“The move I made going from professional hockey to working at the Compton (Family Ice Arena) was a no-brainer for me,” stated Deeth. “Being in a place that I was really comfortable with and a place that I loved made it very easy. Being able to stay around hockey in a mentoring and programming role really sealed the deal when this opportunity to work with Mike (McNeill) came up. It doesn’t hurt that my wife was from here and worked in the area.”

Deeth never really saw himself as someone who strived to be a hockey coach at the collegiate or even prep level, but he didn’t want to let the skills that he had worked tirelessly on go to waste. Luckily, in cooperation with director of programming and instruction at the Compton Family Ice Arena, Mike McNeill (’88), Deeth is able to lace-up the skates most days and coach area youths for a few hours.

“I still love getting on the ice,” Deeth remarked. “I am able to get on the ice for about three-hours a day to work with kids on technique, skating and teamwork. Helping our students grow their skills is a big part of the reason why I love my job. Getting the opportunity to influence the growth of kids to become better hockey players, but more importantly better people is something I am thankful for.”

The sheet of ice in which Deeth currently teaches the next generation of Notre Dame hockey players is much different than he skated on himself during his time at Notre Dame. By graduating in 2010, Deeth never played a game at the Compton Family Ice Arena. Instead, he, along with his boss Mike McNeill, were cornerstones in the program that enabled the University to embark on an endeavor such as Compton.

“I’m glad that people understand what a nice place the Compton is,” said Deeth. “I have the advantage with knowing what playing at the Joyce Center was like, so the difference is easy for me to see.

The Notre Dame hockey team went from the Joyce Center, a building that shared space with numerous varsity sports, to the Compton, a 5,022-seat, stand-alone single-sport venue. Deeth, along with the local hockey fans and Notre Dame alums alike, will always remember the Joyce and what it brought to the community.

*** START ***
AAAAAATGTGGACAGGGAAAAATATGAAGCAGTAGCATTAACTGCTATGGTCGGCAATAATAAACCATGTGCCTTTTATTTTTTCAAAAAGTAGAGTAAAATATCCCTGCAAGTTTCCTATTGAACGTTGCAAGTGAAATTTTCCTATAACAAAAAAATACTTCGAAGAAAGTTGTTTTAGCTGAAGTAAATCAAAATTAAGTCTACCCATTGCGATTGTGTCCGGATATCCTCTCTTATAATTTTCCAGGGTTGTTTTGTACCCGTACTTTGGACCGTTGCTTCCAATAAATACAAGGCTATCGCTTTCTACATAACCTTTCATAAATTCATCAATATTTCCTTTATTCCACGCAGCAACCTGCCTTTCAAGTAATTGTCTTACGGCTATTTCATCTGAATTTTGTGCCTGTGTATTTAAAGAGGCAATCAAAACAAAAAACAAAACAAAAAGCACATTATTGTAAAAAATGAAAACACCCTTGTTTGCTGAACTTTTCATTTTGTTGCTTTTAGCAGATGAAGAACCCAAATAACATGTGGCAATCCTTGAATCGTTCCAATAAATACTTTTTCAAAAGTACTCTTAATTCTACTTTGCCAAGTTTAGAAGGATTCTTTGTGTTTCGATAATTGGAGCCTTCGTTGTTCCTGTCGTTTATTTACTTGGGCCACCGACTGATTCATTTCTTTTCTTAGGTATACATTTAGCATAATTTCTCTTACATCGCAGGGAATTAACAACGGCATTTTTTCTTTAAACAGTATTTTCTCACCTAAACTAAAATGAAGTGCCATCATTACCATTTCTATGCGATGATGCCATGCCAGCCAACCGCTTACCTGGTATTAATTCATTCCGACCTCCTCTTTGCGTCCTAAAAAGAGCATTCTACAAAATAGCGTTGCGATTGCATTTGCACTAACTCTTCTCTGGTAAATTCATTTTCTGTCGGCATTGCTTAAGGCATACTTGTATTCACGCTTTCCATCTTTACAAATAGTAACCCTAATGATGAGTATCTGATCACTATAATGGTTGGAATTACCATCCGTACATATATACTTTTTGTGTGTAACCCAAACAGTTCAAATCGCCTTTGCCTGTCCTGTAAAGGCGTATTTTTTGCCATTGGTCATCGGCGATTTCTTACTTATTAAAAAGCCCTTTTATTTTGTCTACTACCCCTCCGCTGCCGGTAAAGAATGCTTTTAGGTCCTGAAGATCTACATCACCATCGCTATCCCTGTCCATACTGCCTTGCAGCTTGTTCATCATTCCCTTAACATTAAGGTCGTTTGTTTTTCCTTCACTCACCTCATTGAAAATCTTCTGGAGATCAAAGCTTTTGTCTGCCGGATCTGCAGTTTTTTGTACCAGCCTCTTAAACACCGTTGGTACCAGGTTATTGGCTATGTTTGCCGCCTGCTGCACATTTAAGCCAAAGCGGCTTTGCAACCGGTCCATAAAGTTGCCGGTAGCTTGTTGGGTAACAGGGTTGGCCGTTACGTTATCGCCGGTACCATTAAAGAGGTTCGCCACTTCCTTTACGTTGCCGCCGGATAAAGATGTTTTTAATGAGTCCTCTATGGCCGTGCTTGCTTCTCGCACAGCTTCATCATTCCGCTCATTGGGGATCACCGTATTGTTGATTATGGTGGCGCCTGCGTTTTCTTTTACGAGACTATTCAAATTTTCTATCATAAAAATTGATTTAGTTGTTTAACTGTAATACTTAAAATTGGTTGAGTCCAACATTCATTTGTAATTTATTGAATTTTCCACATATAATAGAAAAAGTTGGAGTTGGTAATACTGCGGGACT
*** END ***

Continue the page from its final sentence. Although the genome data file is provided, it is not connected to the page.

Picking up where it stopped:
“Soon the student-athletes on the hockey team that played in the Joyce will be gone,” Deeth articulated. “But Coach (Jeff) Jackson will not allow the team to forget who paved the way for them to skate in this place (Compton). I believe in their team room they have a big picture of the Joyce Center that says, ‘remember your roots.’ Coach Jackson does a really good job of letting the current team know that these amazing facilities haven’t always been here. The current players who don’t know the older classes realize that the older classes were a part of the fabric that built this place and I think they are grateful. You can see how grateful they are by the amount of community service they go and do with us on the ice. They are great and very respectful. That is just the type of kid that Coach Jackson recruits to come play here at Notre Dame.”

Albeit he will never have the chance to suit up for the Irish again, Deeth is happy to be able to be around the team he once captained on the ice. Now his time is spent molding the talent of tomorrow and opening up the Compton to the community. Just because his NCAA eligibility has run out, it doesn’t mean he doesn’t think about the possibilities.

“It would have been fun to be able to play at the Compton, but am grateful for the opportunity I had to play in front of the great fans we have at Notre Dame. It is something I will cherish forever.”